Saturday, July 11, 2009

John Quincy Adams

The favorite hymns of US presidents have often been identified over the years, sometimes because they were sung at the funeral services, and sometimes recounted in biographies or other accounts. I did not know until recently that our sixth president, John Quincy Adams, born today in 1767, was a hymnwriter himself.

John Quincy, son of second president
John Adams and wife Abigail, served in the government from the time of George Washington's administration, first as ambassador to several countries, and later as secretary of state, before serving one term as president (1825 - 1829). He took the oath of office with his hand on a book of laws because he wished to observe the separation of church and state.

When editor William Parsons Lunt (a friend of Adams who later delivered an address at his funeral), was preparing a hymnal, The Christian Psalter (1841). Adams gave him some verses he had written for consideration -- a complete version of the Psalms in meter as well as several other hymn texts! Of those more than 150 texts, Lunt chose twenty-two for his hymnal.

This is Adams's paraphrase of Psalm 139. Since The Christian Psalter didn't include tunes, we don't really know to what tune it might have been sung, but this was the kind of tune they were singing then, which may sound a bit unusual to us today.

O God, thy all-discerning eyes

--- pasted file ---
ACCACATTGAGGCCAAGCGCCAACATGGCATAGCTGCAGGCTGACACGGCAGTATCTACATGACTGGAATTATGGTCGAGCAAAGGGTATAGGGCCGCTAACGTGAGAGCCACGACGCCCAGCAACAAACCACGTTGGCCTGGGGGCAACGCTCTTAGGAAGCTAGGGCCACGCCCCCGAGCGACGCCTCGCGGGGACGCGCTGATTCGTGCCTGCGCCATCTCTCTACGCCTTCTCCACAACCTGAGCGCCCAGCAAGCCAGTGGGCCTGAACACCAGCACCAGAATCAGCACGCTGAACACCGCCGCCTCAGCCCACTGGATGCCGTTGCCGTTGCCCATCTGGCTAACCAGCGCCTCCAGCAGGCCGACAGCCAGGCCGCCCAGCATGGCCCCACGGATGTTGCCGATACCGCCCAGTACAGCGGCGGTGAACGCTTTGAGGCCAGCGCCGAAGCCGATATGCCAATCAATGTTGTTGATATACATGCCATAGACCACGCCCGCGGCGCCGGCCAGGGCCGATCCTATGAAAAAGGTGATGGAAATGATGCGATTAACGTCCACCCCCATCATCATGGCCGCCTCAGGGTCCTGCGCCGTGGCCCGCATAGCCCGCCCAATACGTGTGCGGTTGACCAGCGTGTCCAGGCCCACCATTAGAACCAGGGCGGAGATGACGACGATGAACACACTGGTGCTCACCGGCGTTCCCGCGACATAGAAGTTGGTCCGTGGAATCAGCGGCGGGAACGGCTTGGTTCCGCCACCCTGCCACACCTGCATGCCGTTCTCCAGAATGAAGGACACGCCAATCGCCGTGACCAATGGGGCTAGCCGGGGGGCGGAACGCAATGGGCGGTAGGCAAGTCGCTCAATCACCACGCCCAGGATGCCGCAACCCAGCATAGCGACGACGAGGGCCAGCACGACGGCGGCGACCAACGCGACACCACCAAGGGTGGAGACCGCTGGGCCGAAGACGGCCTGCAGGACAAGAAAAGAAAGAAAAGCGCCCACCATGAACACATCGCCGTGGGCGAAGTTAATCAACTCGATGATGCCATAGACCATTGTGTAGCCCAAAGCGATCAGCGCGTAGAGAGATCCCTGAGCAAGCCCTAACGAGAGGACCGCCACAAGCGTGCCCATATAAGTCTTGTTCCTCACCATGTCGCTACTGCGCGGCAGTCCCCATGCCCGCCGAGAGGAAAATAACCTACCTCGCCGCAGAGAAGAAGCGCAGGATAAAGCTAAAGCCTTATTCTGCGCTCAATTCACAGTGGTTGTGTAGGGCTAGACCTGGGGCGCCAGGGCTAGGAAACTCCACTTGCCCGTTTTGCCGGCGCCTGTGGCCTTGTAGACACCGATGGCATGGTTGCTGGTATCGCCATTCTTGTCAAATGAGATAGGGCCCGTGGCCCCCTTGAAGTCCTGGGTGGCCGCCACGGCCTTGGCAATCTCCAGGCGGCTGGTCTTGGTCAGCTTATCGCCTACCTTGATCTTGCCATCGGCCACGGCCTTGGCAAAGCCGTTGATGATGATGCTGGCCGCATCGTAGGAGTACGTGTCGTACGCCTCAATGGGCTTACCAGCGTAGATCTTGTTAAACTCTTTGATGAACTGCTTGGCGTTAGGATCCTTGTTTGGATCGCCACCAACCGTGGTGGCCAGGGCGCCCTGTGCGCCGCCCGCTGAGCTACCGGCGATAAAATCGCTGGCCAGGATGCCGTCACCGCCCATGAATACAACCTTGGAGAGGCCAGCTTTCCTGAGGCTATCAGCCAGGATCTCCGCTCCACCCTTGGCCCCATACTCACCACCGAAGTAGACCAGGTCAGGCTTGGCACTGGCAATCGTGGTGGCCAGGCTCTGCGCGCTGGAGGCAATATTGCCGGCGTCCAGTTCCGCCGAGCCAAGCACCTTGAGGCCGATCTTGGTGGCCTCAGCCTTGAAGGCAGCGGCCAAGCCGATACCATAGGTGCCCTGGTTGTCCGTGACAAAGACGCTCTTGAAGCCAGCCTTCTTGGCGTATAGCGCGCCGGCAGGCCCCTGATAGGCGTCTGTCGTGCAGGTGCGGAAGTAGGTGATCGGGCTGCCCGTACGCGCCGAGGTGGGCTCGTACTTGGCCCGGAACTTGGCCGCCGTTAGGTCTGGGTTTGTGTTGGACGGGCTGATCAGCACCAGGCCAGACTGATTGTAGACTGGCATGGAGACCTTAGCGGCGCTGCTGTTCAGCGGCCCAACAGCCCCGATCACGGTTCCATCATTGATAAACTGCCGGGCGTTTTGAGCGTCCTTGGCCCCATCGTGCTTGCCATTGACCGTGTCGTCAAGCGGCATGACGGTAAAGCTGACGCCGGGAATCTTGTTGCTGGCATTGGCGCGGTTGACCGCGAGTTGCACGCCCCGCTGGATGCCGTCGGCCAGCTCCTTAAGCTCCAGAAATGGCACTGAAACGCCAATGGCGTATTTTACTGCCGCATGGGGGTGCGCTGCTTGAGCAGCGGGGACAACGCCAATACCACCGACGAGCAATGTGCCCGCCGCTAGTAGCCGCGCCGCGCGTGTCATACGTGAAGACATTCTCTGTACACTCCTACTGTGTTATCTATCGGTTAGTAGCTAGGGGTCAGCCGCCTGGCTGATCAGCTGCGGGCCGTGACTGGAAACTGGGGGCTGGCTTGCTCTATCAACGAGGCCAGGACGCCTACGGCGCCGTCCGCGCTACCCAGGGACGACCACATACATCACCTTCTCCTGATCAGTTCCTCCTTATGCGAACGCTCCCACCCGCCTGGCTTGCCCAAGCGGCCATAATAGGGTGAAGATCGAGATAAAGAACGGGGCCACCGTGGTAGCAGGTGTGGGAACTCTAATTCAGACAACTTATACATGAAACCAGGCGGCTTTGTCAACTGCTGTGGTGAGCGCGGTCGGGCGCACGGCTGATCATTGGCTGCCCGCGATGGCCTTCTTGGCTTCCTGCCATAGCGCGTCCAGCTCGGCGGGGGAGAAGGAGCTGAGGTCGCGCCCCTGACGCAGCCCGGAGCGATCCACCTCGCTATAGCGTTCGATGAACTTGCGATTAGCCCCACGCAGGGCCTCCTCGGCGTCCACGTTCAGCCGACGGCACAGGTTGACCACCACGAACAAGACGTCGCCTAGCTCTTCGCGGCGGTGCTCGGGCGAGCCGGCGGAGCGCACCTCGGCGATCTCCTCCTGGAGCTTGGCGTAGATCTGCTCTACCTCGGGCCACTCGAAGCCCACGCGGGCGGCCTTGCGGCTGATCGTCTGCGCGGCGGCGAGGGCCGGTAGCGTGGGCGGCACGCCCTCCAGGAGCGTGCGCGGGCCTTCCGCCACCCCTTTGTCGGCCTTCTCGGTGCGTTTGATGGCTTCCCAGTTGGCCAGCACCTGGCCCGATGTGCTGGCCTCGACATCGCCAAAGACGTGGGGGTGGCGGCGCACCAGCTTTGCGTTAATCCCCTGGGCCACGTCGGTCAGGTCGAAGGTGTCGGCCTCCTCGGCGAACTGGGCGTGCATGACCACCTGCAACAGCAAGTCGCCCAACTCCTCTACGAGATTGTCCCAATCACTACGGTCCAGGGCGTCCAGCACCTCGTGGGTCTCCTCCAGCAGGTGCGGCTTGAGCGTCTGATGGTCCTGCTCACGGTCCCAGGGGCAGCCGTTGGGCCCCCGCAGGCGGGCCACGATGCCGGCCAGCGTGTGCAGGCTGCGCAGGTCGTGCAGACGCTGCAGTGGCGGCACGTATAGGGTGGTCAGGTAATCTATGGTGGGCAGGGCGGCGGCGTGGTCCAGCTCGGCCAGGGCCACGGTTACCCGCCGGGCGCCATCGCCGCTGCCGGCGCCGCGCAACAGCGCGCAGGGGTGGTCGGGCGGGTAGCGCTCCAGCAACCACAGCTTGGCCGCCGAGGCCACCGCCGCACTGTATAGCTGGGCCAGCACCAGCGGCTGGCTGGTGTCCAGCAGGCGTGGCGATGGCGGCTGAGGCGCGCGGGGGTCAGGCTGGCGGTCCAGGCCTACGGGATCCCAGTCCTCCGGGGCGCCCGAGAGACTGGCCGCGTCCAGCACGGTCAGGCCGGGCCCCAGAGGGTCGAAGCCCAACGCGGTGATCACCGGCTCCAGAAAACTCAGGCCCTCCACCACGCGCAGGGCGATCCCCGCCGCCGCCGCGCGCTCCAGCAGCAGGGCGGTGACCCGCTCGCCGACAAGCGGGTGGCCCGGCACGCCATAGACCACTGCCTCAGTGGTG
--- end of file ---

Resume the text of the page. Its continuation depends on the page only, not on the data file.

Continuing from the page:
My inmost purpose see;
My deeds, my words, my thoughts arise
Alike disclosed to thee;
My sitting down, my rising up,
Broad noon and deepest night,
My path, my pillow, and my cup
Are open to thy sight.

Before, behind, I meet thine eye,
And feel thy guiding hand;
Such knowledge is for me too high
To reach or understand:
What of thy wonders can I know?
What of thy purpose see?
Where from thy spirit shall I go?
Where from thy presence flee?

If I ascend to heav'n on high.
Or make my bed in hell;
Or take the morning's wings, and fly
O'er ocean's bounds to dwell;
Or seek, from thee, a hiding place
Amid the gloom of night,
Alike to thee are time and space,
The darkness and the light.

John Quincy Adams, 1841
A Compilation of Genuine Church Music, 1847

I haven't yet determined if the entire Adams psalter was ever published in one collection, but it would be interesting to see.

Denied a second presidential term in the election of 1828, John Quincy Adams returned home to Massachusetts, assuming that he was entering retirement. However, he was elected in 1830 to serve in the US House of Representatives, where he spent the next seventeen years, something no president has done since. He suffered a stroke on the floor of the House in 1848 and died two days later, never getting to enjoy that retirement.

P.S. The bust of John Quincy Adams was sculpted by John Henri Isaac Browere, an artist who captured the likenesses of many of the statesmen of the Revolutionary period.


Dorothy said...

Thanks for the very interesting glimpse into who John Quincy Adams was. An entire collection of the Psalms in meter! Plus more hymn texts! Wow!

And yes, I do find that hymn tune "a bit unusual."

Leland Bryant Ross said...

That's a wonderful hymn, and a thoroughly appropriate tune! I might actually sing it the next time I do Special Music (tentatively, Aug 23). (Also considering "By the Rivers of Babylon" and "How Can I Keep from Singing", the 4-stanza, no-refrain version in the Quaker hymnal, both of which we practiced today along with "Heir of all the waiting ages" (PICARDY) and "Hail the blest morn! See the great Mediator", again the Quaker version...) Today we had bagpipes.

I envy you the convention. Maybe we can meet at Samford next year. I am very eager to attend.

John M. Switlik said...

William Parsons Lunt was a descendant of Henry Lunt (1634, Newbury, MA).

C.W.S. said...

Thanks for the information, Mr. Weitlik, and for the link from your blog.